Parenting to the Buzzer

Syndicated

In December, I got an email from a professor asking if any students were interested in coaching basketball teams for the YMCA near our school. I won’t say that I jumped at the opportunity, but I thought about it for a while and decided that it sounded like something that I would be able to squeeze into my schedule and that I’d really enjoy being a part of. So in January, I began spending 2 hours a week with a bunch of 7 and 8 year old girls.

Play ball

On the whole, the experience was fantastic. I had a really great time and my players did as well. They don’t keep score at that age, so it really is all about having fun and I think we accomplished that each and every week, and hey we played some pretty good basketball too. But there was one thing that nagged at me.

I had one player, who was on the younger end our age group, who hadn’t played much basketball. She gave 100% at each practice, no doubt, but she wasn’t a stand out player. Since it’s a team sport, it was no big deal; she was a great defensive player and I did everything I could to lift her up and make her proud of the improvements she made throughout the season, just like the other players.

But her dad did not.

Every time we took a water break during practice or between quarters of the game, her dad called her over, away from the other kids, to tell her what she needed to do better. He would yell at her while on the court, even in practice, to play harder, to do x, y, or z and he almost never commended her for doing anything right. There were multiple days where she left practice in tears. Not from an injury, from her dad.

I am not a parent, and I know I’ll get criticism for this, but I am horrified by this father. I think he is doing the exact opposite of what he should be doing with his child. Yes, encourage her to participate in sports, yes, encourage her to play her hardest, to give it her all. Yes to all of that. But to berate a 7 year old for not getting rebounds when she is clearly afraid of getting hit in the face with the ball? Or to yell at her across the court in a game because she made a bad pass?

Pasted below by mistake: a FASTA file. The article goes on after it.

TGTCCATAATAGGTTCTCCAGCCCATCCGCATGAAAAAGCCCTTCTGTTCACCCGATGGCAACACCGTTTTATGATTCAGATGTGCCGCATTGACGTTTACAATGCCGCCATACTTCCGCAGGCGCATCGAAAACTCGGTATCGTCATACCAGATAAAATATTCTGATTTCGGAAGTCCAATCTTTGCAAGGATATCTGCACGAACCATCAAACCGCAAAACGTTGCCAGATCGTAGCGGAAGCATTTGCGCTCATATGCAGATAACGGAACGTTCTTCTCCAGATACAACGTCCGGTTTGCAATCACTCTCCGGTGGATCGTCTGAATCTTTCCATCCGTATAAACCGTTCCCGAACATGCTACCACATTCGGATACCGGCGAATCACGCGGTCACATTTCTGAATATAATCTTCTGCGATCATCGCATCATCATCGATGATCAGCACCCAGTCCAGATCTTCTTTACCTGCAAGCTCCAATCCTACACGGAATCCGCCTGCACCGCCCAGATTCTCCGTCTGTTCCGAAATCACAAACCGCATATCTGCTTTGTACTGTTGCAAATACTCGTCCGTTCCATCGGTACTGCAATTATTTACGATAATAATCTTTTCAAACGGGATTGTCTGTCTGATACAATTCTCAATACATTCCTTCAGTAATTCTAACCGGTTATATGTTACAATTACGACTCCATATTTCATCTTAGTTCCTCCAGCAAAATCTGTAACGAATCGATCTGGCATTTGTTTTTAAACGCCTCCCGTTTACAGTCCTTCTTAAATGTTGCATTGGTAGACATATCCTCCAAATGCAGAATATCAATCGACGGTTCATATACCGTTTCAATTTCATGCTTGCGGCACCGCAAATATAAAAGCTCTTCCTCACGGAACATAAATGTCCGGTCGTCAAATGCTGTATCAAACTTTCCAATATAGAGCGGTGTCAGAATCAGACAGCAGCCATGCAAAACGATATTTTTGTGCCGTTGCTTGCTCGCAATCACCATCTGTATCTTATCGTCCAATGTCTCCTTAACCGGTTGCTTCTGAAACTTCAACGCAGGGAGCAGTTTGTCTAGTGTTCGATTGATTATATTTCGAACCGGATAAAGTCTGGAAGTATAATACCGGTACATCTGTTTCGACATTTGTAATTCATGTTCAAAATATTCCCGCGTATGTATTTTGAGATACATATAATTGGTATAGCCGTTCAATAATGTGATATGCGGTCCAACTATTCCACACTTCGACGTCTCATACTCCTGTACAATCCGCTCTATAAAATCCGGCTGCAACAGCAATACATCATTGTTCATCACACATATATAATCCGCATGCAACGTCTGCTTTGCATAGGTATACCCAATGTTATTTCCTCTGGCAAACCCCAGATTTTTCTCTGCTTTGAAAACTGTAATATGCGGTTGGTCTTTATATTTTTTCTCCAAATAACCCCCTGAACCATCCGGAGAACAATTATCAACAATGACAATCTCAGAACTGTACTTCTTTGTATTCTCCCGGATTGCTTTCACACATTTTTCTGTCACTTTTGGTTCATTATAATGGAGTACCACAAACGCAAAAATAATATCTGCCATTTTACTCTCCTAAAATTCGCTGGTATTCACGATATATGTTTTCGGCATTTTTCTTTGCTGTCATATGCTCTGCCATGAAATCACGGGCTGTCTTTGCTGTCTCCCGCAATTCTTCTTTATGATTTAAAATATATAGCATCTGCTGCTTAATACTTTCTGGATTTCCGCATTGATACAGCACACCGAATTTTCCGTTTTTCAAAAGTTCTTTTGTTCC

No. I’m sorry, no. That is not how you raise a child, that’s how you break one.

Each week I could see more and more of this little girl's sparkle fading. I could see that basketball became less fun and more exhausting, not just physically, but mentally. And all I could think is, is it really worth this? Is having your child be good at something really worth tearing them down to get there? Do we really care so much that our kids are the best at some sport, more than we do about their happiness?

I think that there are a lot of parents who are doing a fantastic job. In fact, two mothers from my team were talking and one suggested that the other’s daughter should definitely play college basketball (and to her credit, this kid is outstanding at basketball) and her mother replied, “only if she wants to.” I wanted to hug her, I want to put her on a pedestal, because this is what we should be doing for our kids.

We’ve somehow set our focus on first place, and everything else stopped mattering. And I think that’s wrong. And I may not have children, I may not know the first thing about being a parent, but I watched a child dissolve because she was constantly reminded by her father that she wasn’t the best. I watched a child feel like a failure for doing the best she could. And I don’t think I need to be a parent to point out that we need to do better.

Let your kids be kids. Let them do things that make them happy, even if they’re not the best. Let them try new things and even occasionally fail. Be there to pick them up, to give them a high five and tell them that you’re proud of them.

And mean it.

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Photo Credit: dorkdog

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